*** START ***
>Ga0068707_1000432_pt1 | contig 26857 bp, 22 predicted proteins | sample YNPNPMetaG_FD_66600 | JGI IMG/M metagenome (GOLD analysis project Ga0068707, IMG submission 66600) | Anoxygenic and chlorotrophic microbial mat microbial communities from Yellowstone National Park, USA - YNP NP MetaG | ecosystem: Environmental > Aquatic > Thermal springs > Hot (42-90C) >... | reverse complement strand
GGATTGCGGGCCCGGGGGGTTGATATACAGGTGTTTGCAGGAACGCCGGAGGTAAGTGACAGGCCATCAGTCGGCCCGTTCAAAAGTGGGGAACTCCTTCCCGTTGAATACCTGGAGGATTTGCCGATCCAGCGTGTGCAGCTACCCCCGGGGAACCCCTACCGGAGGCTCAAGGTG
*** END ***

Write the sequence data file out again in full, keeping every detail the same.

>Ga0068707_1000432_pt1 | contig 26857 bp, 22 predicted proteins | sample YNPNPMetaG_FD_66600 | JGI IMG/M metagenome (GOLD analysis project Ga0068707, IMG submission 66600) | Anoxygenic and chlorotrophic microbial mat microbial communities from Yellowstone National Park, USA - YNP NP MetaG | ecosystem: Environmental > Aquatic > Thermal springs > Hot (42-90C) >... | reverse complement strand
GGATTGCGGGCCCGGGGGGTTGATATACAGGTGTTTGCAGGAACGCCGGAGGTAAGTGACAGGCCATCAGTCGGCCCGTTCAAAAGTGGGGAACTCCTTCCCGTTGAATACCTGGAGGATTTGCCGATCCAGCGTGTGCAGCTACCCCCGGGGAACCCCTACCGGAGGCTCAAGGTG